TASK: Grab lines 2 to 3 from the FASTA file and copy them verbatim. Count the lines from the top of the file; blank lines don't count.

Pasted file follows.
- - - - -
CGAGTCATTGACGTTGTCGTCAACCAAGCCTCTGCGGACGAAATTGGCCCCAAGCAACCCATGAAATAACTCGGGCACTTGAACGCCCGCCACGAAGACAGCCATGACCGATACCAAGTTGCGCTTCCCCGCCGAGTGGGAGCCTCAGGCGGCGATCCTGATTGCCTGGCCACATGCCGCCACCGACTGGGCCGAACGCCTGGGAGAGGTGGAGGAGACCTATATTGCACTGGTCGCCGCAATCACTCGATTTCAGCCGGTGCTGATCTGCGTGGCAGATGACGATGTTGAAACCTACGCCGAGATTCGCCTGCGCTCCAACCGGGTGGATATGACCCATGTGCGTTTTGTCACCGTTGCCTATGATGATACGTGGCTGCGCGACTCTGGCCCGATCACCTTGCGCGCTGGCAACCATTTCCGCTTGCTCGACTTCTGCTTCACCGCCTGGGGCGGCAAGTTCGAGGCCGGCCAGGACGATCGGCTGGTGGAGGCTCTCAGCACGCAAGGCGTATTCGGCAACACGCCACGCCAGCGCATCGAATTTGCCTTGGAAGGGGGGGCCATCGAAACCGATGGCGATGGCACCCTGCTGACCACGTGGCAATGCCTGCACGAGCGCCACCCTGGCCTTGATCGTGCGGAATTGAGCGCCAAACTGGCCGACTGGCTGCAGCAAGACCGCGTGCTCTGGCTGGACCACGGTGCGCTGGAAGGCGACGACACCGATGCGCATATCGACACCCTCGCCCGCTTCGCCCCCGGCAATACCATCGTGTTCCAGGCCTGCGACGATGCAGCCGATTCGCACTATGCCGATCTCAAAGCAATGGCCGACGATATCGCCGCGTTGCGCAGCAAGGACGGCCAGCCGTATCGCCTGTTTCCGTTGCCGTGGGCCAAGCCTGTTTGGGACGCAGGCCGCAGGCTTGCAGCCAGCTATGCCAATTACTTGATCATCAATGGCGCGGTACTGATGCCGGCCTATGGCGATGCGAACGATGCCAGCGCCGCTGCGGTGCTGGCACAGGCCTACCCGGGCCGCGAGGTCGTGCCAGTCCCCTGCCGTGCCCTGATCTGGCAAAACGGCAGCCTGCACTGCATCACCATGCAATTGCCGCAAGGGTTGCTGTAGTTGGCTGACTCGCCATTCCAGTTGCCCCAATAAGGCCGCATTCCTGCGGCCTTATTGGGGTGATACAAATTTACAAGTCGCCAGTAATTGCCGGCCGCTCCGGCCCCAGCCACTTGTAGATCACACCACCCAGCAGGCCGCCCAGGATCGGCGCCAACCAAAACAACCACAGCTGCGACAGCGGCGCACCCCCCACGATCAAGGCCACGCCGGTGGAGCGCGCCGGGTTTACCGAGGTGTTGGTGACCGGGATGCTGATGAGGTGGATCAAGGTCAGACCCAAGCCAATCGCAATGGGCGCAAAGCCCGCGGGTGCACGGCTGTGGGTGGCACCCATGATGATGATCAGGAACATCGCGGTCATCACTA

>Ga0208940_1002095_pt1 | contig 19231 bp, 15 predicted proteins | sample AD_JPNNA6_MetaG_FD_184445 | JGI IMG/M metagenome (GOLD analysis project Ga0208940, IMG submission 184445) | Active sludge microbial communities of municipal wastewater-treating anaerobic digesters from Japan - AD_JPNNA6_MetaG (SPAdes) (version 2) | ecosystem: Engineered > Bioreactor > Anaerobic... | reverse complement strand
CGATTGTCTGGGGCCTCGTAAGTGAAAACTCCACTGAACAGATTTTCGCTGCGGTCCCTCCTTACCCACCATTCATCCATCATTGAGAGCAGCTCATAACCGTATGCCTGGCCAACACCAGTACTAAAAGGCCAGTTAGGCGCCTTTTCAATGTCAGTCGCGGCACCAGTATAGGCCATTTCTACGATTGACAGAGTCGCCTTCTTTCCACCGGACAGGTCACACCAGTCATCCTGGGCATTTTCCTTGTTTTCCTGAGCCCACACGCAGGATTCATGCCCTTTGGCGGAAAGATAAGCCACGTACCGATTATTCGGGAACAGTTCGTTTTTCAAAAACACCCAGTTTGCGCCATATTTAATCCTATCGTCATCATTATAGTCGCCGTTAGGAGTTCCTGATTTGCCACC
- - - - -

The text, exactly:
>Ga0208940_1002095_pt1 | contig 19231 bp, 15 predicted proteins | sample AD_JPNNA6_MetaG_FD_184445 | JGI IMG/M metagenome (GOLD analysis project Ga0208940, IMG submission 184445) | Active sludge microbial communities of municipal wastewater-treating anaerobic digesters from Japan - AD_JPNNA6_MetaG (SPAdes) (version 2) | ecosystem: Engineered > Bioreactor > Anaerobic... | reverse complement strand
CGATTGTCTGGGGCCTCGTAAGTGAAAACTCCACTGAACAGATTTTCGCTGCGGTCCCTCCTTACCCACCATTCATCCATCATTGAGAGCAGCTCATAACCGTATGCCTGGCCAACACCAGTACTAAAAGGCCAGTTAGGCGCCTTTTCAATGTCAGTCGCGGCACCAGTATAGGCCATTTCTACGATTGACAGAGTCGCCTTCTTTCCACCGGACAGGTCACACCAGTCATCCTGGGCATTTTCCTTGTTTTCCTGAGCCCACACGCAGGATTCATGCCCTTTGGCGGAAAGATAAGCCACGTACCGATTATTCGGGAACAGTTCGTTTTTCAAAAACACCCAGTTTGCGCCATATTTAATCCTATCGTCATCATTATAGTCGCCGTTAGGAGTTCCTGATTTGCCACC